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Journal Article
Environmental Humanities (1 May 2015) 6 (1): 103–130.
Published: 01 May 2015
...Etienne Benson Abstract The fact that industrial infrastructures are embedded in complex environments animated by unexpected agencies is often invisible to their users—at least those who live in rich, industrialized societies with reliable systems for distributing water, power, and other goods and...
Journal Article
Environmental Humanities (1 May 2018) 10 (1): 86–106.
Published: 01 May 2018
... causally separate and restricts what gets counted as a casualty of war. Based on a year of ethnographic fieldwork, this article approaches the confirmed and suspected toxic remnants of war as toxic infrastructures that sediment and distribute war’s lethal potential, years after the last bomb was dropped...
Journal Article
Environmental Humanities (1 May 2017) 9 (1): 18–39.
Published: 01 May 2017
... belonging can be “singularized” to a particular location or landscape. Building on this idea, I examine the encounters of Gorkha tea plantation workers, students, and city dwellers with landslides, a crumbling colonial infrastructure, and urban wildlife. While many analyses of subnational movements in India...
Journal Article
Environmental Humanities (1 November 2018) 10 (2): 528–531.
Published: 01 November 2018
.... This work contributes to research on the sociocultural significance of “ruination,” “active debris,” “rogue infrastructure,” and related forms of “slow violence.” 5 Bomb ecologies are a product of slow, ongoing military wasting. The long-term ecological impact of war constitutes a further, implied...
Journal Article
Environmental Humanities (1 May 2018) 10 (1): 187–212.
Published: 01 May 2018
... modernist epic of industrial development, inorganic disruptions and harms are inseparable from the infrastructural and institutional webs through which extractive futures and their toxic residues are imagined, produced, and circulated in late liberal Chile. Until not long ago Puchuncaví, 150 kilometers from...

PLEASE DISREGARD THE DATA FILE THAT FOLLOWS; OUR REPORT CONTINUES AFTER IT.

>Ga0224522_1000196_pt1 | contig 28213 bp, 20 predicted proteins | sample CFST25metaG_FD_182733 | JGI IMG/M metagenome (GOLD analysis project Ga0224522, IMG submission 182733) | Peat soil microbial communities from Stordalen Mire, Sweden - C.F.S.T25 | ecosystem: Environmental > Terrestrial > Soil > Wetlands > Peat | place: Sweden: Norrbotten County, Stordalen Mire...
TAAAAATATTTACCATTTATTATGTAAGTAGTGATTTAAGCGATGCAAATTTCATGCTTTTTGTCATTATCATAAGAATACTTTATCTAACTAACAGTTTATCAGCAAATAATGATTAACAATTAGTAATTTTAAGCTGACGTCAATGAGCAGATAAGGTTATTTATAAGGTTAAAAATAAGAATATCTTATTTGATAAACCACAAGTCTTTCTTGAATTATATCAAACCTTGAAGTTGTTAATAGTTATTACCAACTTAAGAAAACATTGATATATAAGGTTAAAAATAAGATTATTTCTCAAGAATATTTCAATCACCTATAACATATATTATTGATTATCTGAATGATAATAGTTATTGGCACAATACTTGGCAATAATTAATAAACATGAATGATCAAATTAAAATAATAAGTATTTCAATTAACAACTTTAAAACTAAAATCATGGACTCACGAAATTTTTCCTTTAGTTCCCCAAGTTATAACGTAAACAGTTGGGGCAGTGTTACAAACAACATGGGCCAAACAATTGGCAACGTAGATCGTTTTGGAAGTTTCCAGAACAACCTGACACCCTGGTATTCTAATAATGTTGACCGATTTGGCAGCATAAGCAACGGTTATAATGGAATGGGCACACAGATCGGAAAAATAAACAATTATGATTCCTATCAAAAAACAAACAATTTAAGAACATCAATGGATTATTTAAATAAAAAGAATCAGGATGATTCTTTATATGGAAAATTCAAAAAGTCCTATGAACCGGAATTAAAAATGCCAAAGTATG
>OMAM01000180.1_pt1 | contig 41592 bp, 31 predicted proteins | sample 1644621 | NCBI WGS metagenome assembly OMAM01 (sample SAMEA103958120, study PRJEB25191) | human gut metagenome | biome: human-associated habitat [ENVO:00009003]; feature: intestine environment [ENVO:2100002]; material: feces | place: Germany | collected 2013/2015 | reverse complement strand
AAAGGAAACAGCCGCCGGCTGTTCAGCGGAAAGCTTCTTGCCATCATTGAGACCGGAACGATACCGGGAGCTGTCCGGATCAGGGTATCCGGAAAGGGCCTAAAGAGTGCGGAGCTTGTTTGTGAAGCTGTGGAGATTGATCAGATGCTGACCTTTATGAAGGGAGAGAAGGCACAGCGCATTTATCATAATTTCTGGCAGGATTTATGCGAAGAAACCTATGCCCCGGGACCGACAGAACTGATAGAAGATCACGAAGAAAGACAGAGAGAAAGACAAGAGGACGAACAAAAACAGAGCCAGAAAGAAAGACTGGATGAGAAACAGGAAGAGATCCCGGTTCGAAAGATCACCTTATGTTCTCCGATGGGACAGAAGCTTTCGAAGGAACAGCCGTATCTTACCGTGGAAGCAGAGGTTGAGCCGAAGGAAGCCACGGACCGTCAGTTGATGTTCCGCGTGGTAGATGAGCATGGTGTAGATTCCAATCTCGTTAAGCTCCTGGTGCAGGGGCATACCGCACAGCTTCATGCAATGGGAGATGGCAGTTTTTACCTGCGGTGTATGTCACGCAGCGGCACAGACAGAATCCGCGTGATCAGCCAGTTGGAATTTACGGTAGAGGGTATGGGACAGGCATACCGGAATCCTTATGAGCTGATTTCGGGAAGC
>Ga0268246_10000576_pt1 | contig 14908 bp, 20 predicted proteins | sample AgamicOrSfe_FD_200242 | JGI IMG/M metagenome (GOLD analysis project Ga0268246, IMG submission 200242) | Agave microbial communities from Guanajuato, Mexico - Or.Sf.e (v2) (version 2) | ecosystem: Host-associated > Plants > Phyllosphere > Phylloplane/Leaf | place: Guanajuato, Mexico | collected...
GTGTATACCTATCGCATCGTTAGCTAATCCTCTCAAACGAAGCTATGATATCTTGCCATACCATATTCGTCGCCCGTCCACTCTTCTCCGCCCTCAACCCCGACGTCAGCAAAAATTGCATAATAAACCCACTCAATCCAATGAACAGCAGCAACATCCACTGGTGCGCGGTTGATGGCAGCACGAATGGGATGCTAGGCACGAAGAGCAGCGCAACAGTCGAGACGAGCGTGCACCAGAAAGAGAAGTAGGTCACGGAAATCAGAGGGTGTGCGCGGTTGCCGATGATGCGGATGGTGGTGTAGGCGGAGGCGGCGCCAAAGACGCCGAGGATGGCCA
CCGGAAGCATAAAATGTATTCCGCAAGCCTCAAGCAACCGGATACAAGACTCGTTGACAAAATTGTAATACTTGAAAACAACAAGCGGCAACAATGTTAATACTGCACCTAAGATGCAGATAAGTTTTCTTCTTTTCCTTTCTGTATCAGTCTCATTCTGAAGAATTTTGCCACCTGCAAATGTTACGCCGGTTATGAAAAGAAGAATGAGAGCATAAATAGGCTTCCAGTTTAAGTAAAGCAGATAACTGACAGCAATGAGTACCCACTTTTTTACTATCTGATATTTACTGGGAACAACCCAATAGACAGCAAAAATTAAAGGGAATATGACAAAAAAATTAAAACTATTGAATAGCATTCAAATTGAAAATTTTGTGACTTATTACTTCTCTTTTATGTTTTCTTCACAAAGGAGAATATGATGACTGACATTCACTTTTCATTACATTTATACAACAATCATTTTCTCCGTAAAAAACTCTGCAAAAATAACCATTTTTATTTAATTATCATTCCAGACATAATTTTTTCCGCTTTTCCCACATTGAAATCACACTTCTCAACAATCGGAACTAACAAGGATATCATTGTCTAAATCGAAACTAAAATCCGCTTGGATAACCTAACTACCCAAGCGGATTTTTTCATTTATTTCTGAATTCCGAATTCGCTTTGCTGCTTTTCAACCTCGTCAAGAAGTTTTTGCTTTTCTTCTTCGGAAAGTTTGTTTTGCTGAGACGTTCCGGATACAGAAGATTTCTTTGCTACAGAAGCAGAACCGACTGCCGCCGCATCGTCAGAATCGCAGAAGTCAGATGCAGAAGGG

Journal Article
Environmental Humanities (1 May 2019) 11 (1): 194–215.
Published: 01 May 2019
... Creative Commons license (CC BY-NC-ND 3.0). toxicity chemical infrastructures cosmopolitics commons eco-memory urban political ecology feminist science studies In the late-afternoon light the area recalls the drowned worlds imagined by science-fiction writer James Ballard. 1 The...
Journal Article
Environmental Humanities (1 May 2016) 7 (1): 245–254.
Published: 01 May 2016
... transformed. An Ecomodernist Manifesto 's ardent recommendations on some of the most salient ecological and social quandaries we face are motivated by a future world of “vastly improved material well-being, public health, resource productivity, economic integration, shared infrastructure, and personal...
Journal Article
Environmental Humanities (1 May 2014) 4 (1): 95–112.
Published: 01 May 2014
... air travel, and in more local contexts noise pollution from transport infrastructure has also become a concern. Furthermore, the sheer numbers of tourists represent significant wear and tear on natural and cultural landscapes. Slow travel is one of the responses to these environmental challenges...
Journal Article
Environmental Humanities (1 November 2016) 8 (2): 196–214.
Published: 01 November 2016
... media infrastructures, technologies, or objects.” 26 It must also be mindful of the interplays between perceptual labors, institutional logics, and a communication system’s material substrates (water, air, light, etc.). 27 While suggesting acoustemology as a useful concept for this line of...
Journal Article
Environmental Humanities (1 May 2015) 6 (1): 183–186.
Published: 01 May 2015